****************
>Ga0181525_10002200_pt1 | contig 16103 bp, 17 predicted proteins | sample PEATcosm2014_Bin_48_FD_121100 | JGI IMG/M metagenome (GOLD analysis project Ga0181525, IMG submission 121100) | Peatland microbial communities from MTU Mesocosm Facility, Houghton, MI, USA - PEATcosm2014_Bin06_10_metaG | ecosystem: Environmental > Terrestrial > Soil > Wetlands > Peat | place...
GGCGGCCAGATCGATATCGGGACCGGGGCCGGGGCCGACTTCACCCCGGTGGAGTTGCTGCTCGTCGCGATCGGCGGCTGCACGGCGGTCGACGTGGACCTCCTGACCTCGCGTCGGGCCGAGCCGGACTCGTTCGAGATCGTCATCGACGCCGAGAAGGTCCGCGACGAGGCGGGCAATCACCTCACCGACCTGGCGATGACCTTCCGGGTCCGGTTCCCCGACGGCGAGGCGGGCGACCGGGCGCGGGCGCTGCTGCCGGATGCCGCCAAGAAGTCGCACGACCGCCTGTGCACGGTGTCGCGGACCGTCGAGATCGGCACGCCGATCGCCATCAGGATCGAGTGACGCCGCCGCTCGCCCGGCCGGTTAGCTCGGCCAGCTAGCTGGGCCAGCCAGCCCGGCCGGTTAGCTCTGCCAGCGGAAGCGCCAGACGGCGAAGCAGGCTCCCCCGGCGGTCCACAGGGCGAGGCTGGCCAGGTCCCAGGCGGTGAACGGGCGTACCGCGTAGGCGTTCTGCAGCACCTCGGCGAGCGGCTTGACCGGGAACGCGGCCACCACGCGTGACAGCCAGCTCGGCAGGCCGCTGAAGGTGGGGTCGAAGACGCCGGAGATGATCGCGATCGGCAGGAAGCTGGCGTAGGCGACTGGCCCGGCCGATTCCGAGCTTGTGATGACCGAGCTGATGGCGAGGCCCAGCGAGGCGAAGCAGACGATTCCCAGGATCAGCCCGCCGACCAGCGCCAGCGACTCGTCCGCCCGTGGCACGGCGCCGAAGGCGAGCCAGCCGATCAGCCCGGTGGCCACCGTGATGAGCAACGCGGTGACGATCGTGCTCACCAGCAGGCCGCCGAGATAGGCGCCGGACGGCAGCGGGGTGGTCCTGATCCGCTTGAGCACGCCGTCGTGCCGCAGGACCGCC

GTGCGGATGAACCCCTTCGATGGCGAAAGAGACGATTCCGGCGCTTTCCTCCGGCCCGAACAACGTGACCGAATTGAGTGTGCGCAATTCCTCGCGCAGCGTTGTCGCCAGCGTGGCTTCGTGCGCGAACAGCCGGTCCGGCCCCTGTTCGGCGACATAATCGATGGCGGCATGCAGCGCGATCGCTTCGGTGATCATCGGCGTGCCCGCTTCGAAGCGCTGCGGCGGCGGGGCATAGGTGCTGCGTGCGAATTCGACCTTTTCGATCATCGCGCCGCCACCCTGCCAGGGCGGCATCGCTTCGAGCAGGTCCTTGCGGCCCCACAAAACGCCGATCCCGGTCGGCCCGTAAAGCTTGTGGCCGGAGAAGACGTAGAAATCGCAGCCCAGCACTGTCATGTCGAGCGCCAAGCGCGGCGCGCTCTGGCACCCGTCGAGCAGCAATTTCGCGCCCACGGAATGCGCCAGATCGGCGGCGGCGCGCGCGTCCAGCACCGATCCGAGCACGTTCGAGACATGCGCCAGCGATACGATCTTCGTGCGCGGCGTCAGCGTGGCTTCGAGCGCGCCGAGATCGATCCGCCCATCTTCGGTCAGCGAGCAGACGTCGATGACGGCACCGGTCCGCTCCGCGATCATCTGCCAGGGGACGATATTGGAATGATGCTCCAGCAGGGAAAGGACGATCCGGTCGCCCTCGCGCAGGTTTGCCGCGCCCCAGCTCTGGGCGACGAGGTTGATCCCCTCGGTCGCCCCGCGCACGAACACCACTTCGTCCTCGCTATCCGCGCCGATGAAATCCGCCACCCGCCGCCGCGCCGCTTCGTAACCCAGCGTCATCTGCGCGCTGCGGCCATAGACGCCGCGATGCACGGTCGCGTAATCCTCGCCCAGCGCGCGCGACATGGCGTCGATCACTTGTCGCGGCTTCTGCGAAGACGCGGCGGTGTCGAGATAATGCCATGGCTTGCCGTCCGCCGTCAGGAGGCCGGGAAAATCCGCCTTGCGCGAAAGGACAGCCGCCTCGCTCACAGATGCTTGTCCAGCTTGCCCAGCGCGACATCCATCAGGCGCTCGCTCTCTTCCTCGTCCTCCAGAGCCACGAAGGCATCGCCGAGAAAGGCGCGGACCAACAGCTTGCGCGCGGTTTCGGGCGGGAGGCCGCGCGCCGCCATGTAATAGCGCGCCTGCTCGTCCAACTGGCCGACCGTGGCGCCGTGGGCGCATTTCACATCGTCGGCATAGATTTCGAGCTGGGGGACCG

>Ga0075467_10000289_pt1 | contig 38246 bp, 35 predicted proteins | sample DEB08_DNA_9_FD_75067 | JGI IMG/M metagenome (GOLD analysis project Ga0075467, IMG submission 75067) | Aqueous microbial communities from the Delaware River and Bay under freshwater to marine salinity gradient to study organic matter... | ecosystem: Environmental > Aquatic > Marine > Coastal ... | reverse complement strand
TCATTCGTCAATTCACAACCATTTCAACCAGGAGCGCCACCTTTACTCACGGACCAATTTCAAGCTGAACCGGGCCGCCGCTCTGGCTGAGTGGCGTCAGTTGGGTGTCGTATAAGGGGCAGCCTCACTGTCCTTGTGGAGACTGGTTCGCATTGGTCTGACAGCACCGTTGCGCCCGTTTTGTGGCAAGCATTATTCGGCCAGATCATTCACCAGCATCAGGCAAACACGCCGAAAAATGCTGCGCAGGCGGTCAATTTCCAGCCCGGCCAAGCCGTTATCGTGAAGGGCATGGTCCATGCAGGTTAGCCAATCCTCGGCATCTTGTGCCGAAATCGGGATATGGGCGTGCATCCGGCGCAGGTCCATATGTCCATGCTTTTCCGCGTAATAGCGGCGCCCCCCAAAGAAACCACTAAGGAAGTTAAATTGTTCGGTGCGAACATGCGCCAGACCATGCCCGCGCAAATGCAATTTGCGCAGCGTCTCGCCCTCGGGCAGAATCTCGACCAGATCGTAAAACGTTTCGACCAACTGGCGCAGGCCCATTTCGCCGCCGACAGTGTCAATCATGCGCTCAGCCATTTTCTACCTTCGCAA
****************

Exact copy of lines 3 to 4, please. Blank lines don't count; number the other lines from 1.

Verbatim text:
GTGCGGATGAACCCCTTCGATGGCGAAAGAGACGATTCCGGCGCTTTCCTCCGGCCCGAACAACGTGACCGAATTGAGTGTGCGCAATTCCTCGCGCAGCGTTGTCGCCAGCGTGGCTTCGTGCGCGAACAGCCGGTCCGGCCCCTGTTCGGCGACATAATCGATGGCGGCATGCAGCGCGATCGCTTCGGTGATCATCGGCGTGCCCGCTTCGAAGCGCTGCGGCGGCGGGGCATAGGTGCTGCGTGCGAATTCGACCTTTTCGATCATCGCGCCGCCACCCTGCCAGGGCGGCATCGCTTCGAGCAGGTCCTTGCGGCCCCACAAAACGCCGATCCCGGTCGGCCCGTAAAGCTTGTGGCCGGAGAAGACGTAGAAATCGCAGCCCAGCACTGTCATGTCGAGCGCCAAGCGCGGCGCGCTCTGGCACCCGTCGAGCAGCAATTTCGCGCCCACGGAATGCGCCAGATCGGCGGCGGCGCGCGCGTCCAGCACCGATCCGAGCACGTTCGAGACATGCGCCAGCGATACGATCTTCGTGCGCGGCGTCAGCGTGGCTTCGAGCGCGCCGAGATCGATCCGCCCATCTTCGGTCAGCGAGCAGACGTCGATGACGGCACCGGTCCGCTCCGCGATCATCTGCCAGGGGACGATATTGGAATGATGCTCCAGCAGGGAAAGGACGATCCGGTCGCCCTCGCGCAGGTTTGCCGCGCCCCAGCTCTGGGCGACGAGGTTGATCCCCTCGGTCGCCCCGCGCACGAACACCACTTCGTCCTCGCTATCCGCGCCGATGAAATCCGCCACCCGCCGCCGCGCCGCTTCGTAACCCAGCGTCATCTGCGCGCTGCGGCCATAGACGCCGCGATGCACGGTCGCGTAATCCTCGCCCAGCGCGCGCGACATGGCGTCGATCACTTGTCGCGGCTTCTGCGAAGACGCGGCGGTGTCGAGATAATGCCATGGCTTGCCGTCCGCCGTCAGGAGGCCGGGAAAATCCGCCTTGCGCGAAAGGACAGCCGCCTCGCTCACAGATGCTTGTCCAGCTTGCCCAGCGCGACATCCATCAGGCGCTCGCTCTCTTCCTCGTCCTCCAGAGCCACGAAGGCATCGCCGAGAAAGGCGCGGACCAACAGCTTGCGCGCGGTTTCGGGCGGGAGGCCGCGCGCCGCCATGTAATAGCGCGCCTGCTCGTCCAACTGGCCGACCGTGGCGCCGTGGGCGCATTTCACATCGTCGGCATAGATTTCGAGCTGGGGGACCG

>Ga0075467_10000289_pt1 | contig 38246 bp, 35 predicted proteins | sample DEB08_DNA_9_FD_75067 | JGI IMG/M metagenome (GOLD analysis project Ga0075467, IMG submission 75067) | Aqueous microbial communities from the Delaware River and Bay under freshwater to marine salinity gradient to study organic matter... | ecosystem: Environmental > Aquatic > Marine > Coastal ... | reverse complement strand